Third, and perhaps most importantly, the crucial addressee for the language of rights seems to be absenting itself altogether from the claims of rights themselves: whereas the French Declaration had been clear that “the principle of all sovereignty resides essentially in the nation”, contemporary states under conditions of globalisation are no longer nations in this sense; they tend to be deaf to rights except as instrumental rhetoric.
In line with other contemporary commentators, I see a new kind of post-rights discourse emerging and exerting its control: one that is technocratic (but not Benthamite); statist (but not Burkean); and exceptionalist (rather than universalist). The Nazi jurist Carl Schmitt famously asserted that “sovereign is he who decides on the exception”, which means that, no matter the language within which such exceptionalism is couched, the contemporary key to power is once again to undermine and exempt oneself from the law. In such conditions, Hannah Arendt’s analysis of stateless persons as having lost even the “right to have rights” – though these were of course the people who most required them – can now, paradoxically, be extended even to those who are, nominally, citizens of a state.
The role of transnational corporations in this development cannot be under-estimated. Indeed, politics in the first world is itself now being reconfigured along the lines of corporate governance. Because corporations must try to externalise costs in their quest for profitability in an environment of global competition without limit, all invocations of “rights” per se enter into a functional de-ratification at every level. What is important to corporations is a flexible, rapid hierarchy of command, control and communication – certainly not the rights of human beings. The claims of rights have become inaudible to super-state actors, which now try to treat themselves as above and beyond all and any laws.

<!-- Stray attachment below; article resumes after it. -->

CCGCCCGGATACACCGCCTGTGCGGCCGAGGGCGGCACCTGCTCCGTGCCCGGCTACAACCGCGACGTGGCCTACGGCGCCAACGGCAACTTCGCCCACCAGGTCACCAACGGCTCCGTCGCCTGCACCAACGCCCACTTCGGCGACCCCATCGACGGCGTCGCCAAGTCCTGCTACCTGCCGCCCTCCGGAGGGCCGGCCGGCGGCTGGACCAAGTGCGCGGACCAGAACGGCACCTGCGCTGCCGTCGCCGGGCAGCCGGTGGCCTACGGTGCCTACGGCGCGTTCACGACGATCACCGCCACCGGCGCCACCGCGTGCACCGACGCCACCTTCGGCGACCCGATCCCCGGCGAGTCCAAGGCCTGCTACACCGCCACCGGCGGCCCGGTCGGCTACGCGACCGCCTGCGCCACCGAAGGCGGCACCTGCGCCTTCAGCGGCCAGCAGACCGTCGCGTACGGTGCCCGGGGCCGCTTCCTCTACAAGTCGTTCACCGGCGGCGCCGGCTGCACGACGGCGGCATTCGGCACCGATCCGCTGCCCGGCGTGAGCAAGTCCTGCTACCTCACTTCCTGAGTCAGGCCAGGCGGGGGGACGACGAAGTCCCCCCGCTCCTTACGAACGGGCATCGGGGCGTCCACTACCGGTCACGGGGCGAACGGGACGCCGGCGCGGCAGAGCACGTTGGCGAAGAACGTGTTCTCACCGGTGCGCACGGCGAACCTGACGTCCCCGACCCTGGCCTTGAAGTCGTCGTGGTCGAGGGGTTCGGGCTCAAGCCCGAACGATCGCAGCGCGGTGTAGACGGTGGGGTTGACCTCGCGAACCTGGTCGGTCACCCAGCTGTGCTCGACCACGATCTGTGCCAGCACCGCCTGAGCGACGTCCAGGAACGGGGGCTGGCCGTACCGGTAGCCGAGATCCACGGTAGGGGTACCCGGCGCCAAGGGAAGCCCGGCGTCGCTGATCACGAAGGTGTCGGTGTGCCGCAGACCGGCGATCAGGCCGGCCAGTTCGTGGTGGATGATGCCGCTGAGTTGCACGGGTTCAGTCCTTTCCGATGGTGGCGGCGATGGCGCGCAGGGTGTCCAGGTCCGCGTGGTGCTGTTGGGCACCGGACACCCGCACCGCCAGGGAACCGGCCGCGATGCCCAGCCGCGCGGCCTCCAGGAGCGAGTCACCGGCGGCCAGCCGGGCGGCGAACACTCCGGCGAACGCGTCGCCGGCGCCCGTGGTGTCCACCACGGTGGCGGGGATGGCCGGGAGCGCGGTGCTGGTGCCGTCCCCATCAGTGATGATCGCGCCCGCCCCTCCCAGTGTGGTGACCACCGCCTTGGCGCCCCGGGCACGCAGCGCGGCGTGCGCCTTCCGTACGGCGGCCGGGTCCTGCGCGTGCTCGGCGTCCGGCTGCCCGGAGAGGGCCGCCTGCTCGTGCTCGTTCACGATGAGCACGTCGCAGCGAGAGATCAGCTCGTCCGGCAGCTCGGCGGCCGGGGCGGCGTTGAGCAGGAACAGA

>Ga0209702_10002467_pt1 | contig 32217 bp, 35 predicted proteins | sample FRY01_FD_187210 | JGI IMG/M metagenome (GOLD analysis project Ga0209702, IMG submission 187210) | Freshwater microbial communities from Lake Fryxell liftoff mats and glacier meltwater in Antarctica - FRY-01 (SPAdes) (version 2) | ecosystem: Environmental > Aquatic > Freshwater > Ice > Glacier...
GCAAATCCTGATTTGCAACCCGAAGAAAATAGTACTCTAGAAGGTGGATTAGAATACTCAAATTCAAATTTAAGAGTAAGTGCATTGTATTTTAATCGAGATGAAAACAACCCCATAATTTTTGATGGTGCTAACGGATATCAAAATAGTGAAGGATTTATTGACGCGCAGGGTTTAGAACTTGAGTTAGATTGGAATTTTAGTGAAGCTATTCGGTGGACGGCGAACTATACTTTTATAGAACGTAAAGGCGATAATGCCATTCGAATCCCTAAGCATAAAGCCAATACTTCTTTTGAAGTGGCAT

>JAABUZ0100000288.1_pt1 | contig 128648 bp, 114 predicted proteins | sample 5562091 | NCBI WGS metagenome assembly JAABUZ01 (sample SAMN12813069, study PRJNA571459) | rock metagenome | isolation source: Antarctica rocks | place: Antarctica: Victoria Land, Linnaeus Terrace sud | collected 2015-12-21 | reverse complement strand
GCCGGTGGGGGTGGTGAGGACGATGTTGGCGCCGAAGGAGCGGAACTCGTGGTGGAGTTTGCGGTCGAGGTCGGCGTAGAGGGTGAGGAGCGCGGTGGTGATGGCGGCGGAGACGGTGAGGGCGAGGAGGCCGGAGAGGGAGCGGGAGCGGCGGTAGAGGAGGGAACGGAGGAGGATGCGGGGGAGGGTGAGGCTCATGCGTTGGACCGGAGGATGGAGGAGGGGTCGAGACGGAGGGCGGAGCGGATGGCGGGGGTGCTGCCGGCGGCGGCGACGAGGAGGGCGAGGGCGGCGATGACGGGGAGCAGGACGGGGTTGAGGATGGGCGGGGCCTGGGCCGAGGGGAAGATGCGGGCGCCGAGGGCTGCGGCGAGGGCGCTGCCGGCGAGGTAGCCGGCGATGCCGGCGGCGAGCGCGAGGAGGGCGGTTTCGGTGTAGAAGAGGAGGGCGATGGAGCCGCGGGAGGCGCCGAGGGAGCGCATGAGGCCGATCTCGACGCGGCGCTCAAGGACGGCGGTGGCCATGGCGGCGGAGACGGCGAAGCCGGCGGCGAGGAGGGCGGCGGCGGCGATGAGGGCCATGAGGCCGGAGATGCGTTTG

It may well be that – as the French Revolutionaries believed – the nation is the ultimate addressee and agent for any kind of rights discourse, not least because it (allegedly) sustains the monopoly of violence necessary to give such rights the force of law. But if and when state agents see themselves not as the addressees of claims by their populations, but as adjudicating and administering exceptions to rights by extra-territorial forces, then any attempt to have recourse to rights can only signify an eclipse of their import and a form of frustrated action.
Rights discourses are now of uncertain address, when the putative addressees are decisively resigning from every legal reciprocity to the “people”, and consigning their own leadership to techno-economic interests.
Simultaneously, the moral and political force of the United Nations – as the supposed harbinger of a unified humanity – also comes under attack. As we have recently seen in Greece and Italy, technocratic governments can now be appointed over and above any determination by their own people – and supposedly for the people’s own good. If human rights have any pertinence at all, they need to be administered by experts, not by the humans who are meant to bear those rights.
In such a context, continuing to interpret the situation in terms of “rights” may not be the best course of action. The rhetoric of rights will undoubtedly continue to be used, but perhaps now only – as Bentham thought – to confuse discussions and to camouflage the real operations of exception. Or, even more strongly, the use of rights discourse has itself become an “anti-political principle”.
Bentham’s own suggestion was for a simpler, less-metaphysical determination, which he called “Securities Against Misrule”. Populations always need protection against the necessarily destructive powers of any agency that has freed itself of governmental checks and balances by concentrating decisions in an executive (of whatever kind). This is precisely what the term “security” designates. In this context, Bentham was not simply for state security (singular), but for securities (multiple) against the state itself. Whether such an eventuality is now even possible remains to be seen.